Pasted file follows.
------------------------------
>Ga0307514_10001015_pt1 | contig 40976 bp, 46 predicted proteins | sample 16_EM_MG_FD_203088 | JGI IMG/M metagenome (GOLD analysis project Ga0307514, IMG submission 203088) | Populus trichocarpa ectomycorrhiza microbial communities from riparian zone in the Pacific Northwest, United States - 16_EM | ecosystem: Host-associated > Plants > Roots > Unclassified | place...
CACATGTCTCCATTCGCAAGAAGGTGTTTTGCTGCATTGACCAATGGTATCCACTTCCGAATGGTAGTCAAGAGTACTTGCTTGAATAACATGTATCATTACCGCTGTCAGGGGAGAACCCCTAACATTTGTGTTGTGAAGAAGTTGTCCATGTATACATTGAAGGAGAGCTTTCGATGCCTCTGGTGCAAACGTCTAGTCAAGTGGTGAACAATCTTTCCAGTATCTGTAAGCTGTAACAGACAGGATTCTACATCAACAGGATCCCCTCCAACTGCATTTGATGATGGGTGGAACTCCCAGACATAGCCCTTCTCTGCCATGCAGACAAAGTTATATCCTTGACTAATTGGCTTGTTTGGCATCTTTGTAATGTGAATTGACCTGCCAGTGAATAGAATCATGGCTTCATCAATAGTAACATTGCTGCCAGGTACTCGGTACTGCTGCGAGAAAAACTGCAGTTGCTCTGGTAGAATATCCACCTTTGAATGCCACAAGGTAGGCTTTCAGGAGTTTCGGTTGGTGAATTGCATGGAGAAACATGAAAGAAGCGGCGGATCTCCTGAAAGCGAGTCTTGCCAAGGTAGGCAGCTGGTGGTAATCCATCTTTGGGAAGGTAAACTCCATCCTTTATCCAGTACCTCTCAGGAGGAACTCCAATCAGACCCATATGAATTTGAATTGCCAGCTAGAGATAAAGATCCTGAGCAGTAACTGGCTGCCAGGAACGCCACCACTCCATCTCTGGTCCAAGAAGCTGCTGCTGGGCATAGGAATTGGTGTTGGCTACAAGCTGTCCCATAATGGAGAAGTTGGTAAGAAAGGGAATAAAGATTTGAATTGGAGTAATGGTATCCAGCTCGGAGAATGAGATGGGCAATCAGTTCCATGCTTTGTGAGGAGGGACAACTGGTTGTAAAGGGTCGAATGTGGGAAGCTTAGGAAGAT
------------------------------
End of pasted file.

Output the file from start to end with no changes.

>Ga0307514_10001015_pt1 | contig 40976 bp, 46 predicted proteins | sample 16_EM_MG_FD_203088 | JGI IMG/M metagenome (GOLD analysis project Ga0307514, IMG submission 203088) | Populus trichocarpa ectomycorrhiza microbial communities from riparian zone in the Pacific Northwest, United States - 16_EM | ecosystem: Host-associated > Plants > Roots > Unclassified | place...
CACATGTCTCCATTCGCAAGAAGGTGTTTTGCTGCATTGACCAATGGTATCCACTTCCGAATGGTAGTCAAGAGTACTTGCTTGAATAACATGTATCATTACCGCTGTCAGGGGAGAACCCCTAACATTTGTGTTGTGAAGAAGTTGTCCATGTATACATTGAAGGAGAGCTTTCGATGCCTCTGGTGCAAACGTCTAGTCAAGTGGTGAACAATCTTTCCAGTATCTGTAAGCTGTAACAGACAGGATTCTACATCAACAGGATCCCCTCCAACTGCATTTGATGATGGGTGGAACTCCCAGACATAGCCCTTCTCTGCCATGCAGACAAAGTTATATCCTTGACTAATTGGCTTGTTTGGCATCTTTGTAATGTGAATTGACCTGCCAGTGAATAGAATCATGGCTTCATCAATAGTAACATTGCTGCCAGGTACTCGGTACTGCTGCGAGAAAAACTGCAGTTGCTCTGGTAGAATATCCACCTTTGAATGCCACAAGGTAGGCTTTCAGGAGTTTCGGTTGGTGAATTGCATGGAGAAACATGAAAGAAGCGGCGGATCTCCTGAAAGCGAGTCTTGCCAAGGTAGGCAGCTGGTGGTAATCCATCTTTGGGAAGGTAAACTCCATCCTTTATCCAGTACCTCTCAGGAGGAACTCCAATCAGACCCATATGAATTTGAATTGCCAGCTAGAGATAAAGATCCTGAGCAGTAACTGGCTGCCAGGAACGCCACCACTCCATCTCTGGTCCAAGAAGCTGCTGCTGGGCATAGGAATTGGTGTTGGCTACAAGCTGTCCCATAATGGAGAAGTTGGTAAGAAAGGGAATAAAGATTTGAATTGGAGTAATGGTATCCAGCTCGGAGAATGAGATGGGCAATCAGTTCCATGCTTTGTGAGGAGGGACAACTGGTTGTAAAGGGTCGAATGTGGGAAGCTTAGGAAGAT